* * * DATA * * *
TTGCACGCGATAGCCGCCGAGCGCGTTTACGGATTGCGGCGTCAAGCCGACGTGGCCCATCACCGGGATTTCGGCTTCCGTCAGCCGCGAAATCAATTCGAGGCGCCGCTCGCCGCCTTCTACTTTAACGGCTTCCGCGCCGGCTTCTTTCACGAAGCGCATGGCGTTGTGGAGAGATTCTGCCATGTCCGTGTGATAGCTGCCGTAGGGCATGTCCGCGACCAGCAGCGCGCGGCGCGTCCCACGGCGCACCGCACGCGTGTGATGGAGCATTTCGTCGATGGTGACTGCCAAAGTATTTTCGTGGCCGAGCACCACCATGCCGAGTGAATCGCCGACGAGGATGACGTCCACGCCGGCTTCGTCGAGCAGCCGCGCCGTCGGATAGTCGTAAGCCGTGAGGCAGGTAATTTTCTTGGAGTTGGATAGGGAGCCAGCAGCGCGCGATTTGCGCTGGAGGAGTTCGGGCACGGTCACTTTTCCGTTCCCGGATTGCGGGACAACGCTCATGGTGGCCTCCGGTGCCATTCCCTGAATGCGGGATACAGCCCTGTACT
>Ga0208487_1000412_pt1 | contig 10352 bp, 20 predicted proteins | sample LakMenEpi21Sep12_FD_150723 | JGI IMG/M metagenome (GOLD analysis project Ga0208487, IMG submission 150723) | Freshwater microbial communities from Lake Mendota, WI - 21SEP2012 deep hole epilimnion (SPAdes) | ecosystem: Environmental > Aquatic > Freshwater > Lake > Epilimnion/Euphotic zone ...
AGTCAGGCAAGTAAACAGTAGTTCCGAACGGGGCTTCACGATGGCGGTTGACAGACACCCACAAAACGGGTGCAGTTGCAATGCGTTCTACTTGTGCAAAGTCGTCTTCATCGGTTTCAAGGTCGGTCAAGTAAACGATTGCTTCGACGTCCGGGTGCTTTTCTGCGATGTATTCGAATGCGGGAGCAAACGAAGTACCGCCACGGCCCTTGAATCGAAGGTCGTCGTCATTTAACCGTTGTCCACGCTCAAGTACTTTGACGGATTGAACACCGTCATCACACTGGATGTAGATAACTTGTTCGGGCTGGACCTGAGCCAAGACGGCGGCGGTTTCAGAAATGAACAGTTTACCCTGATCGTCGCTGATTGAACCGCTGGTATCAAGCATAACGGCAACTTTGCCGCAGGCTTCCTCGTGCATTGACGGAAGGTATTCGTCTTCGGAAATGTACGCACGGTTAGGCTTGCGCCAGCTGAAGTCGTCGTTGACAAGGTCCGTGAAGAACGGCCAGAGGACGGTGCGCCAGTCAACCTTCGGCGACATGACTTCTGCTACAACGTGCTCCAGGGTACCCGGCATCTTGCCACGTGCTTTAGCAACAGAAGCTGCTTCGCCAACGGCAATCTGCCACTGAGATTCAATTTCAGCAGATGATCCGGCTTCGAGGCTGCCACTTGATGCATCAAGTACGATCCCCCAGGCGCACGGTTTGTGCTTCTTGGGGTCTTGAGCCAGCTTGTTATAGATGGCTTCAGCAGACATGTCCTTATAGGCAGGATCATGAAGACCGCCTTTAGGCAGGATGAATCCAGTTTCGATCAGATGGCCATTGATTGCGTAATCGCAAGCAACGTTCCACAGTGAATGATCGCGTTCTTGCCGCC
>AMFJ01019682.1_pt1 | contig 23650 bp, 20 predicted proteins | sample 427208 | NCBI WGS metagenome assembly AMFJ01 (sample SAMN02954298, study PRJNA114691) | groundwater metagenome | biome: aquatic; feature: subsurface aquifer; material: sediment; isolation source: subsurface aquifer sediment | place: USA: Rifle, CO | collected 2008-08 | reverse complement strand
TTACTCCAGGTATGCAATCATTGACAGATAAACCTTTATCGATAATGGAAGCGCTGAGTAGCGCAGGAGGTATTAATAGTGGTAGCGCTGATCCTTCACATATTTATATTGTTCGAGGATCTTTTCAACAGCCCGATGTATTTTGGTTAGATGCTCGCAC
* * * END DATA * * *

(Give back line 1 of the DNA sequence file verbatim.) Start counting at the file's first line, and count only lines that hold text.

TTGCACGCGATAGCCGCCGAGCGCGTTTACGGATTGCGGCGTCAAGCCGACGTGGCCCATCACCGGGATTTCGGCTTCCGTCAGCCGCGAAATCAATTCGAGGCGCCGCTCGCCGCCTTCTACTTTAACGGCTTCCGCGCCGGCTTCTTTCACGAAGCGCATGGCGTTGTGGAGAGATTCTGCCATGTCCGTGTGATAGCTGCCGTAGGGCATGTCCGCGACCAGCAGCGCGCGGCGCGTCCCACGGCGCACCGCACGCGTGTGATGGAGCATTTCGTCGATGGTGACTGCCAAAGTATTTTCGTGGCCGAGCACCACCATGCCGAGTGAATCGCCGACGAGGATGACGTCCACGCCGGCTTCGTCGAGCAGCCGCGCCGTCGGATAGTCGTAAGCCGTGAGGCAGGTAATTTTCTTGGAGTTGGATAGGGAGCCAGCAGCGCGCGATTTGCGCTGGAGGAGTTCGGGCACGGTCACTTTTCCGTTCCCGGATTGCGGGACAACGCTCATGGTGGCCTCCGGTGCCATTCCCTGAATGCGGGATACAGCCCTGTACT